Vegetable Gardening on hard clay

Vegetable gardening can be one of the most rewarding experiences in life. Eating your own fresh vegetables picked straight off the plant or fresh from the ground with the real taste still intact beats store brought produce every time.

I know growing up as a child in North Carolina, we grew everything that you could think in our gardens – and I do miss some of the vegetables from that zone that we can grow upnorth – my favorite that I missed is Okra.  But where I am now it’s sandy soil but just across the river here in Wisconsin Rapids – they have clay soil and I hear all the horror stories that my gardening friends go thru so thought I’d give you a few pointer when you are trying to garden on hard clay.

Clay is one of the most difficult mediums to grow plants in. The particular mix is so fine that oxygen and water have a hard time getting to the roots of any plant. Hard as concrete in the dry and waterlogged in the rainy season. Without special preparation you will be lucky to even get weeds to grow.

To prepare the garden a maddock was used to break up the clay into smaller pieces. It is actually better to do this when the clay is dry, rather than waterlogged. Its just heavier when wet and sticks to the maddock. This is time consuming back breaking work. But take a small patch at a time and come back after a rest. Take several days to complete the vegetable patch, gardening is to help build the muscles, not destroy them. Whilst doing this task many times rock was hit, however most rock on the Gold Coast shatters when hit and breaks into smaller pieces. While many of these were removed pieces smaller than half the size of your fist were left in on the advice of garden manuals. Why? It is said that small rocks help drainage and add minerals to the soil over time. So long as the don’t make up more than 5%-10% of the soil, leave them in. Eventually a base of the patch was laid out.

To further soften and break up the clay store brought clay breakers were added. Easily available at your gardening or hardware store they are added to water and sprayed on the garden though they work best over a period of time.

Next Gypsum was added. This comes in large bags and is easy to spread out by hand, mix in with the clay and it too will further help ‘relax’ the clay.

Some would say, why not just buy a bunch of topsoil and dump it down. Well for a couple of reasons, you still would have a drainage problem at the root level.   Most just provide sand with a minimum of organic material mixed in – just enough to darken the sand. The sand is actually poor draining because it is much too fine. Some argue that you can help clay soil by adding sand. But unless the sand is a fine to small gravel I believe you are wasting your time. Sand that is too fine, acts just like a clay soil, it repells short spells of rain or irrigation or becomes waterlogged during a tropical downpoor or solid irrigation. The second reason why I don’t just buy the topsoil is because if the topsoil is not mixed in and bound to the subsoil it will just wash away.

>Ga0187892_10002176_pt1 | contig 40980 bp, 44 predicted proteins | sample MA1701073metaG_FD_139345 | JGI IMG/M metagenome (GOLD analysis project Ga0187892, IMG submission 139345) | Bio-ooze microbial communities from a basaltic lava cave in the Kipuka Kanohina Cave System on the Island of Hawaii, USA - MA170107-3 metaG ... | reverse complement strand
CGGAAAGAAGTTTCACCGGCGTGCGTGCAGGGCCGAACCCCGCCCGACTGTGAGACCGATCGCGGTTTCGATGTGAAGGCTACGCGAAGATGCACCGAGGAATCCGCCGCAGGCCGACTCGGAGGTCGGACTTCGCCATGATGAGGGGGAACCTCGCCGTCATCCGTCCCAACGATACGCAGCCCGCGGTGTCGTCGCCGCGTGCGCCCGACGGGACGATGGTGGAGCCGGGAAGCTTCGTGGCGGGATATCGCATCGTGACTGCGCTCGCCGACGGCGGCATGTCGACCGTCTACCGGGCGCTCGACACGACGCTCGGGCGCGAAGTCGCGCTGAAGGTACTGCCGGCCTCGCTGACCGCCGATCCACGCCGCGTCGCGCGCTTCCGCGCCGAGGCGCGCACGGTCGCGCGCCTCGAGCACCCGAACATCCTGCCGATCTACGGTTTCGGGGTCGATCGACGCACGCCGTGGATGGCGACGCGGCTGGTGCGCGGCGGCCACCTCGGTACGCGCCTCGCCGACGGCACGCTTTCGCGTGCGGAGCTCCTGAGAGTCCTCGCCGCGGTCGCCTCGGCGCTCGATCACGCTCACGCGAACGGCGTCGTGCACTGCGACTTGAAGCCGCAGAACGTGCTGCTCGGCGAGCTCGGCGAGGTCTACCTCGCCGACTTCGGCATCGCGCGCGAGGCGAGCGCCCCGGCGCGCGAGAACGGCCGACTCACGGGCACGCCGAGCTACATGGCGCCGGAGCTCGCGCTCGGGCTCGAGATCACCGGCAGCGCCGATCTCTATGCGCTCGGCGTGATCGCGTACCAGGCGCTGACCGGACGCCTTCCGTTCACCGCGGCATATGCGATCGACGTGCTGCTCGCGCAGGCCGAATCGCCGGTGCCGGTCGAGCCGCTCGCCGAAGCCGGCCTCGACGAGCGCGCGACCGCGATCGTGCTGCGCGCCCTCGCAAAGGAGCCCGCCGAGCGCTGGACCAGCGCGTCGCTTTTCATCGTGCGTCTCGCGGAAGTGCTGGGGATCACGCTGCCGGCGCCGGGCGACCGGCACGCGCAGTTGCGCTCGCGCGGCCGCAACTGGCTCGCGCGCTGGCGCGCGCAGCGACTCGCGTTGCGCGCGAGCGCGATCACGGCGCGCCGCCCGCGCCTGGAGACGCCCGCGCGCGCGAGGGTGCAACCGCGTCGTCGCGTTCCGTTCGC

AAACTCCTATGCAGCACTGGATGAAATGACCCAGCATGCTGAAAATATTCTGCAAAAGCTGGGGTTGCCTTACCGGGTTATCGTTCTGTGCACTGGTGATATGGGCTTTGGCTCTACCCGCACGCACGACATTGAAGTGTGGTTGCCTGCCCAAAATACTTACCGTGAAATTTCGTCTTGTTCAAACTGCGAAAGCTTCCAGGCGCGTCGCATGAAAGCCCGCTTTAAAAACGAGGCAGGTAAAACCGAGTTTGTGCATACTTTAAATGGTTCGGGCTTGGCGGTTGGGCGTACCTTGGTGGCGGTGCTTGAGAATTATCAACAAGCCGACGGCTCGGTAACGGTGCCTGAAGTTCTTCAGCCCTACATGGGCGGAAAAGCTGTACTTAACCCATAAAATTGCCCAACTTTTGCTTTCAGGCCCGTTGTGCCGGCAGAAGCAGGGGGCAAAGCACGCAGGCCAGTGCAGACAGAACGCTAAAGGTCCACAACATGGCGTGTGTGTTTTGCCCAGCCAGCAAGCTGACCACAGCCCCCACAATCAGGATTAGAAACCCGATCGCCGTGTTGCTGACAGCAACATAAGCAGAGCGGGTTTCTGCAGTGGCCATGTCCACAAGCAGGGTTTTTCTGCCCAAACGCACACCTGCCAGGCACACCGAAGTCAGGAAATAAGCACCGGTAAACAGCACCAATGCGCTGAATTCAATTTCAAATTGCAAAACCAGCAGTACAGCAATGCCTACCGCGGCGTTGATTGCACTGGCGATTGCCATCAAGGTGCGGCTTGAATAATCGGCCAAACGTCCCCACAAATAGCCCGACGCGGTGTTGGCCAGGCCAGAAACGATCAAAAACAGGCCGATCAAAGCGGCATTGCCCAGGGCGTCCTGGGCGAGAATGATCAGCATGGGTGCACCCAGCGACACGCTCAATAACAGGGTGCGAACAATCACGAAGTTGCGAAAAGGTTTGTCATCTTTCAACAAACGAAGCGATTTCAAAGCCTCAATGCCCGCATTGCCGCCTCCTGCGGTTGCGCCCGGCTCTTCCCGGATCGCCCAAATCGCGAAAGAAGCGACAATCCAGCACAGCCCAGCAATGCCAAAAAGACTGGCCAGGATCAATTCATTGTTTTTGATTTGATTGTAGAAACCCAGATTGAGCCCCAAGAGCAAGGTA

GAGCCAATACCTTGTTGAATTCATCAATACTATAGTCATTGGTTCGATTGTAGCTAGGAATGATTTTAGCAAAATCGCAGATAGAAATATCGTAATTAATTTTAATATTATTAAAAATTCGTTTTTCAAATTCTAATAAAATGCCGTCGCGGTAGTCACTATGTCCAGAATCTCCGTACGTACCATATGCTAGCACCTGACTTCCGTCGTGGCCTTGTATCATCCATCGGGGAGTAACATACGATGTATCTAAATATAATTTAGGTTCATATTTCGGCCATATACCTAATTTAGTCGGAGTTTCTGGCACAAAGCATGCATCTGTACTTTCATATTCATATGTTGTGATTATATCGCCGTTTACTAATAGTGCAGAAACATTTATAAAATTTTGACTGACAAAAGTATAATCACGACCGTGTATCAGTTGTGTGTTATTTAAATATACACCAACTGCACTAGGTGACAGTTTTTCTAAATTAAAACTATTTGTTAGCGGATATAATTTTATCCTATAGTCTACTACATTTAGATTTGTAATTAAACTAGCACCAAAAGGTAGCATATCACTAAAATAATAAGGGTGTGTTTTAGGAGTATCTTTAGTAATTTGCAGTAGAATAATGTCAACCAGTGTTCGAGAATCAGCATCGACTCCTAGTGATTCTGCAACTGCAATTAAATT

To really bring the clay soil up to grade you need to add bio matter. Quality top soil is made of plant and animal materials decomposed or in the state of decomposing. Compost made of of shredded leaves, wood, grass clippings and vegetable/food rubbish is good. But the best material I had available for this garden was straw and chicken waste. With a pen of twenty chickens plenty of nitrogen rich matter was produced. Every three months the coup was cleaned out, the straw smelling strongly of ammonia. However once put on the garden the smell quickly went and the straw and its ‘added’ contents quickly broke down into the soil. I can recommend nothing better to add to the soil. If you must add something else to quickly create a topsoil and can’t wait for compost or have no chickens then I recommend products such as worm castings or 6 in one products (includes blood and bone, fish compost, etc), they come in 20kg plus bags and range in price between $5 and $15. Several of these, or if your budget handles it 10-20 of these really help to condition the soil.

Poor soil should not hold you back, it merely presents a challenge.  Some gardening friends have tackle the poor soil a different way with raised beds and actually I enjoy raised beds – to me I feel they are less work, can grow alot in smaller area and easy to work in.  Here are some pictures of raised beds and the higher one would be great way to be able to try vegetable gardening on hard clay.  Once the raised bed is made (many materials now adays to choose from) you can fill your bed with nice rich composted soil which here in our town you can get free from our local dump sites.   With raised beds like this you can put your crawling plants on the edge and let them trail over the side.

With the price of food going up this might be a year to grow your own vegetable.  You can garden no matter what soil you have  – good luck everyone.

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3 thoughts on “Vegetable Gardening on hard clay

    • Well I have found that sometimes the raised beds are much easier to deal with and in the long run make it enjoyable to grow things again

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